The Turns of Life虞美人．聽雨, 2013
for SATB Chorus, Piano and Percussions
performed by The Greeners’ Sound
The Turns of Life
JIANG Jie (1245-1301)
When I was young,
I listened to the rain in sing-song girls’ boudoirs,
The red candles on brocade canopy casting a dim light.
When I was middle-aged,
I listened to the rain in travelers’ boats:
The clouds low, the river wide,
In the west wind the stray geese cried.
Now I listened to the rain in monasteries,
My temples specked with grey.
Joy and sorrow, parting and reunion-
They do not touch me so much anymore.
Let the raindrops drip, on the doorsteps till morn.
Buddhist philosophy advocated that human mind could create perception toward the physical world without the aid from the 5 “entities”: color, sound, scent, taste and the objective circumstances. One of the examples is the story of Song Dynasty Poet Jie JIANG having different insights from listening to the rain at different points of his life. Even though “raining” is merely an objective climatic phenomenon, people endow subjective emotions to these scenes, confirming that perception is ultimately controlled by human mind.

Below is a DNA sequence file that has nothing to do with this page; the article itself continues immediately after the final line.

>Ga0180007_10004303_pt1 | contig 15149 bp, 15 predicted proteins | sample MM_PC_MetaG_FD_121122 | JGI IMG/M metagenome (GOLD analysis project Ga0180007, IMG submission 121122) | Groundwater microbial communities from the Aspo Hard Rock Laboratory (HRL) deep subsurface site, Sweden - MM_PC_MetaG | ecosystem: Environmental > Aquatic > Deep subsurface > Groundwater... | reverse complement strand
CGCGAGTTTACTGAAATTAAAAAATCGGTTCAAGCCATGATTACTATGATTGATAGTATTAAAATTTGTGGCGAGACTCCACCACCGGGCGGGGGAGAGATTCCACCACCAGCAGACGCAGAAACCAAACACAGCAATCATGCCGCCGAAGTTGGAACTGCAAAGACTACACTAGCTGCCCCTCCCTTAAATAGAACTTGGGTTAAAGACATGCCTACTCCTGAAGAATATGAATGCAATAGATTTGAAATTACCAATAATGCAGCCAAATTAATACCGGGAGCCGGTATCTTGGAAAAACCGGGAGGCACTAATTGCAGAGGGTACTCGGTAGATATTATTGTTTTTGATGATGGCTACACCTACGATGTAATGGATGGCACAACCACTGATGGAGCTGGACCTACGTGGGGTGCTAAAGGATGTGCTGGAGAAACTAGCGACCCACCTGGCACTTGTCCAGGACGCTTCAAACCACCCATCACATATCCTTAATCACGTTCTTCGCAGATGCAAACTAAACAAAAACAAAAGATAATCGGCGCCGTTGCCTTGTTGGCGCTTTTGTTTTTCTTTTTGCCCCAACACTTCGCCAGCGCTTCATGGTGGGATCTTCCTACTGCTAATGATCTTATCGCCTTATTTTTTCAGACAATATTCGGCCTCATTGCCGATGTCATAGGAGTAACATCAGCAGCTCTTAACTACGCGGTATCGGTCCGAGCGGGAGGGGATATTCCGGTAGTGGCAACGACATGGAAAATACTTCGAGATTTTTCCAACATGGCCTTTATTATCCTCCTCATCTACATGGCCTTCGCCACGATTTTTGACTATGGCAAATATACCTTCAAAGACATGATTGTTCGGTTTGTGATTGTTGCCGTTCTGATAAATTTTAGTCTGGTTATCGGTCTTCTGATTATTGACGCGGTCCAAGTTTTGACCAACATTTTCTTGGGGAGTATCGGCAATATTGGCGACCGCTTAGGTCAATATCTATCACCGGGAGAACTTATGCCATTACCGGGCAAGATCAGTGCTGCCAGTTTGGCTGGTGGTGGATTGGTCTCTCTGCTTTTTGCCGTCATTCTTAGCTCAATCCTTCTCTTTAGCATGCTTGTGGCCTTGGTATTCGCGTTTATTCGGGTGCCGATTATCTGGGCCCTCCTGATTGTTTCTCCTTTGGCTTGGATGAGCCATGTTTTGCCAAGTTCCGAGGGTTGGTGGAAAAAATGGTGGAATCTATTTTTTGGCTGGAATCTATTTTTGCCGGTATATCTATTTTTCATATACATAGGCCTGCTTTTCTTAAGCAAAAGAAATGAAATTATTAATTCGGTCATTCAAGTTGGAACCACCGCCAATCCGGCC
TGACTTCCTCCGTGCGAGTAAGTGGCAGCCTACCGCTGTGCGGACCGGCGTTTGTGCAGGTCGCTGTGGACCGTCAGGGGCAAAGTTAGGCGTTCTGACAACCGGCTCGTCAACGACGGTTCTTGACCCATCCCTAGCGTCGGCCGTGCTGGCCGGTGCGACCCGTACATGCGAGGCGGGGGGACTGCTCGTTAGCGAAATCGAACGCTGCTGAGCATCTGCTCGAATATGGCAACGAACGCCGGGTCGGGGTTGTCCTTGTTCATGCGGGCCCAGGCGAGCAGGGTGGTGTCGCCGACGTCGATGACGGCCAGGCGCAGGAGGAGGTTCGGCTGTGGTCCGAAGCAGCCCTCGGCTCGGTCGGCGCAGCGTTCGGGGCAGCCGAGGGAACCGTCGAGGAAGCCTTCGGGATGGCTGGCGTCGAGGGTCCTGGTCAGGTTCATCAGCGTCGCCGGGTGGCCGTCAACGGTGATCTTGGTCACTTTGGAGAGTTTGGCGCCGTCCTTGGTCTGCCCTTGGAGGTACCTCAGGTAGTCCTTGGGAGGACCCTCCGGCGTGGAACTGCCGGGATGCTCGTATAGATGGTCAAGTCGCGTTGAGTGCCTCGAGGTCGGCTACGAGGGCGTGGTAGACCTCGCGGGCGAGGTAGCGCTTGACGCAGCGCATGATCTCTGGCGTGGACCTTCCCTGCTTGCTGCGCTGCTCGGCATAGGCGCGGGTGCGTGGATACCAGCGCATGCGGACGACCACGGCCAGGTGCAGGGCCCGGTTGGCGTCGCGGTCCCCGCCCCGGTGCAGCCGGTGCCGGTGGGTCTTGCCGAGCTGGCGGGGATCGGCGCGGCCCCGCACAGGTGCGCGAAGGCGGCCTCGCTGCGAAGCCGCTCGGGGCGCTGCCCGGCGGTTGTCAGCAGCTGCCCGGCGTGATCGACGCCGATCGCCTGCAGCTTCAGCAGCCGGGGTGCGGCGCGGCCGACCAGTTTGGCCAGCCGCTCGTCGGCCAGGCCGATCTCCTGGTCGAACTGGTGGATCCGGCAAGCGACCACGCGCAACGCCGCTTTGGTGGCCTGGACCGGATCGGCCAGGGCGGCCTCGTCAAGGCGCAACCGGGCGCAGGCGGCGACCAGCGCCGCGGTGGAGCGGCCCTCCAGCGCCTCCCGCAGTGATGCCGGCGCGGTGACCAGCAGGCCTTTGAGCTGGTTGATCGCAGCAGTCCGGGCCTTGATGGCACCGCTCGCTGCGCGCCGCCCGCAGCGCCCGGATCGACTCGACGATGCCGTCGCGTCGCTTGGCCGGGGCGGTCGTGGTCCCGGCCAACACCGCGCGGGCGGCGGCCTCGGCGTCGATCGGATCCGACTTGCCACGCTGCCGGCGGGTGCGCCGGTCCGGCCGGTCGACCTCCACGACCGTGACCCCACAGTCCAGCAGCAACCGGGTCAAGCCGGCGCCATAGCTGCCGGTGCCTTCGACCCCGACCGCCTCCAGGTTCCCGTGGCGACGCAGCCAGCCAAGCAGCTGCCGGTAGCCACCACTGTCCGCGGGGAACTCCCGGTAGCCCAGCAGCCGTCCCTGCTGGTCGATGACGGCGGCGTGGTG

I tried to express the moods and feelings JIANG conveyed in his song poem through my music. The piece begins with a monophonic melody in a gloomy atmosphere, later weaving melodies from different voice parts which results in a complicity and abundance in texture and timbre. The tonality turns bright at the end of the music, with the rhythm gradually slowing down into calmness, leading the music to end in tranquility. With such artistic arrangements in this music, JIANG’s full understanding to tastes of life leading to his reluctance to express his feelings is completely rendered to the audience.